Thursday, December 29, 2011

Facebook is scary

Yesterday I played a facebook game called "D&D: Heroes of Neverwinter". I had never played a facebook game before, but I've played D&D and other role-playing games off and on since I was a lad. The game was disturbing. In order to do well, a player must recruit other people from facebook to play it. Players are also rewarded in the game for spending more time playing it, and for playing on consecutive days. The game is optimally designed to spread through social networks and to take up more and more of a person's life.

 Part of the appeal of games like D&D is that they allow people to create their own stories. Role-playing games offer a DIY alternative to the stories and entertainment created by the commercial media. But "D&D: Heroes of Neverwinter" is a preeminently commercial game. Its sole purpose seems to be to spread through facebook to as many users as possible and to get people to spend as much time on facebook as possible (presumably for the sake of generating ad revenue). In other words, welcome to the machine.

 After thinking about this game and why it bothered me, I started thinking about facebook in general. It's a great tool which has enabled people to connect, to reconnect, and to stay connected with people they care about. But the fact that it is a commercial enterprise should give us pause. The owners of facebook want us to spend more and more of our lives using their product. They want their product to become indispensable to our work, play, and intimate relationships. The life experience and connections between people have become commodities. There is a risk that we will live our lives for the benefit of and at the pleasure of a commercial enterprise.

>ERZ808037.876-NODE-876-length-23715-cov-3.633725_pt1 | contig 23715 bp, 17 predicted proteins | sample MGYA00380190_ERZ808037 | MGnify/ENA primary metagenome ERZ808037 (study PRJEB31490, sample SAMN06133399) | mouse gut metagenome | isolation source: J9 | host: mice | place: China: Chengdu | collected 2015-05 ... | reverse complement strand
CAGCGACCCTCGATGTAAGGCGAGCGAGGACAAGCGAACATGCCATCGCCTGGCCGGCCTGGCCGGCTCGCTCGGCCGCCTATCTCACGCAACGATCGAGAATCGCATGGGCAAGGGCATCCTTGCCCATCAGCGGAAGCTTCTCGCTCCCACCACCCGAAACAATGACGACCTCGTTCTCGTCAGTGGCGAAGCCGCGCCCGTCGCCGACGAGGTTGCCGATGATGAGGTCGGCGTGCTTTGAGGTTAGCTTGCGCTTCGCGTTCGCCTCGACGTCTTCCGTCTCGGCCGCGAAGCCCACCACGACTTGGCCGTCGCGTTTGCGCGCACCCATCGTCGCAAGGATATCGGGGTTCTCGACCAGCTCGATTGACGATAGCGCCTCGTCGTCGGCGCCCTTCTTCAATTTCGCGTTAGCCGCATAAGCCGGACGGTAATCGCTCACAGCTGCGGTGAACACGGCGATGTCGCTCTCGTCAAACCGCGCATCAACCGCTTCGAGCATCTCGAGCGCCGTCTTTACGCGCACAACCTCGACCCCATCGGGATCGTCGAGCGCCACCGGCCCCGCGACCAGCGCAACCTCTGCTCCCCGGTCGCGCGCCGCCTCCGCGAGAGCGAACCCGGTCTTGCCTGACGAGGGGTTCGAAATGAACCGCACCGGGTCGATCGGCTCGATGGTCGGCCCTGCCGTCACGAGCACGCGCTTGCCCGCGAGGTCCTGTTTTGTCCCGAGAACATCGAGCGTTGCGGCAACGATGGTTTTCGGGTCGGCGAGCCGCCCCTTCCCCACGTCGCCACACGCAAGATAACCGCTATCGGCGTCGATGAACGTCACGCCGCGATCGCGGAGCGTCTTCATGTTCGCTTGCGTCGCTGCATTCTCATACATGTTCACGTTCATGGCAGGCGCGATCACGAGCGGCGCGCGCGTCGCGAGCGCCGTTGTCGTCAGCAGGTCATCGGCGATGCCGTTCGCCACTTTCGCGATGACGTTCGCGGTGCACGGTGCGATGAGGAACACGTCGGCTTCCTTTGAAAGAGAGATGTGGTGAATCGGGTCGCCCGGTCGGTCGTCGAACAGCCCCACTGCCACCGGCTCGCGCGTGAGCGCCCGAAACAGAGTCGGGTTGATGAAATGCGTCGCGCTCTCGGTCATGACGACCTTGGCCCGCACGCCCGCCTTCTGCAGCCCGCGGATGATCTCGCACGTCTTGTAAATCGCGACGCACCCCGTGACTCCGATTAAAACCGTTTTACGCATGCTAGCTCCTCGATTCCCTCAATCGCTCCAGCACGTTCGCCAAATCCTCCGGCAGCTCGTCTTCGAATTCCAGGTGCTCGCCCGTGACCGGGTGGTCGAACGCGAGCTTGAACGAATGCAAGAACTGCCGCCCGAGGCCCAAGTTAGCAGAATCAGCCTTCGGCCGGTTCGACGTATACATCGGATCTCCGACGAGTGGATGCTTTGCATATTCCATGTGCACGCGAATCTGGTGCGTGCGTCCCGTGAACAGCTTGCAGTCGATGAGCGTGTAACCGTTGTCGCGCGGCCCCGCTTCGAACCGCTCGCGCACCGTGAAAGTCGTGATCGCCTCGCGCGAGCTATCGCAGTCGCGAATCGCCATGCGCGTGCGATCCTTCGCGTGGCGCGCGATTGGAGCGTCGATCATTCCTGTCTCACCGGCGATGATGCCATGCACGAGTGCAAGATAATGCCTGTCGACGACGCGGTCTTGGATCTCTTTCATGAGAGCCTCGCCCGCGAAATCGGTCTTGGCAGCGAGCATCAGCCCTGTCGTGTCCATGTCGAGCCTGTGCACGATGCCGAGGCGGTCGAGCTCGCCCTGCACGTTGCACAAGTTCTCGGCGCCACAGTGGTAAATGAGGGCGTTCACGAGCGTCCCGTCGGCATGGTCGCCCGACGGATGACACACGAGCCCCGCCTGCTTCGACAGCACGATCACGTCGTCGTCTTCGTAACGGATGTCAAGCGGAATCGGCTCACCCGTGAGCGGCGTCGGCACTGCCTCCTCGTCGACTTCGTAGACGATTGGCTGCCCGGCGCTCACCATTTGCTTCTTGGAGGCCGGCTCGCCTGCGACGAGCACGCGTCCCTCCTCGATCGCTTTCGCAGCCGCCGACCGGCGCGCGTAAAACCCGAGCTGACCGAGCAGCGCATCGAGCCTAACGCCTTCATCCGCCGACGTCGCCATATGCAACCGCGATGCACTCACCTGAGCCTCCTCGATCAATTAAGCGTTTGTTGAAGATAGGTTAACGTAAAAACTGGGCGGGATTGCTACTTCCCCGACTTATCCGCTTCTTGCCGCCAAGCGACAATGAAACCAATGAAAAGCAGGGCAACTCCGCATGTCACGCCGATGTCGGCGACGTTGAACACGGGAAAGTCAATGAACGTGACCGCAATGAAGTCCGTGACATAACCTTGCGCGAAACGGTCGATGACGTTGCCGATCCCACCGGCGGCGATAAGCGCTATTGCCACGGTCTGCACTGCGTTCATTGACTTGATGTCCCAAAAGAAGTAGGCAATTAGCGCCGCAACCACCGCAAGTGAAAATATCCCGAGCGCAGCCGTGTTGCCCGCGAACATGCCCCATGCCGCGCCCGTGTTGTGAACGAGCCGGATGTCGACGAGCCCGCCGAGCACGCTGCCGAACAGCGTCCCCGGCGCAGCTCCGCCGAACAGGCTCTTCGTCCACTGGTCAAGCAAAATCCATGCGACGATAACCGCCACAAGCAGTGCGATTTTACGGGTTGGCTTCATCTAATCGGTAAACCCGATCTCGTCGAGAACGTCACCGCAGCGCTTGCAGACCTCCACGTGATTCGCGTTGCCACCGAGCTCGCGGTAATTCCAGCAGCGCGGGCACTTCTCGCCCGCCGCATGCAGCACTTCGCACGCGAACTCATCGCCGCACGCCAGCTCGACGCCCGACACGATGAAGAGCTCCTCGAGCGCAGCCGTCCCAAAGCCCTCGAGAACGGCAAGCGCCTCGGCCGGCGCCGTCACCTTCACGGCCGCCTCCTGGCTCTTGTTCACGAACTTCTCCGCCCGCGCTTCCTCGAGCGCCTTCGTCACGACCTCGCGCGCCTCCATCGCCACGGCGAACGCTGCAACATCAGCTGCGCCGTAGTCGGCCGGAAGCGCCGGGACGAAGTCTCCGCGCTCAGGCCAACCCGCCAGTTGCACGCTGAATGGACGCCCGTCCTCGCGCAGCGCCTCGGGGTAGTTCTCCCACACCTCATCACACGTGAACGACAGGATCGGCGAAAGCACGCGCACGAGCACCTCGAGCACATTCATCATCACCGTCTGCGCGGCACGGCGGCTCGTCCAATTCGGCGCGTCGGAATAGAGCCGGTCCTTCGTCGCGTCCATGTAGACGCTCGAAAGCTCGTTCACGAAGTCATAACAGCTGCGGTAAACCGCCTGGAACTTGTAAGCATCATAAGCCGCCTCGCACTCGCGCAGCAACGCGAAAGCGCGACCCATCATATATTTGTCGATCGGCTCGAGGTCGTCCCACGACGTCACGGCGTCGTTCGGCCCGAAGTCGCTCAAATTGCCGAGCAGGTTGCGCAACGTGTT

I say all this as a fan of the free market who believes that competition is the best way of checking the market power of firms. The point is not that free market capitalism is bad because it has given birth to monsters such as facebook. The point is that we as consumers should be as intelligent and careful as possible about how we consume commercial entertainment and social media. Social media like facebook and Google+ are network goods, which means that the greater the number of people who use them, the more valuable they are. (If only a few people used facebook, it would be harder to find people you know and the product would be less valuable. The more people who use facebook, the easier it is to find people you know and to meet new people.)

This can make it hard for alternative social media to compete. But it is not impossible to unseat an established network good. For example, consider Microsoft's Windows operating system, a network good which now has several viable competitors. It's hard to say how things will play out, but the worst case scenario is that people become extremely dependent on facebook or other commercial social media in order to have satisfying work, play, and relationships. A better alternative would be a crowd-sourced, non-commercial social media platform.
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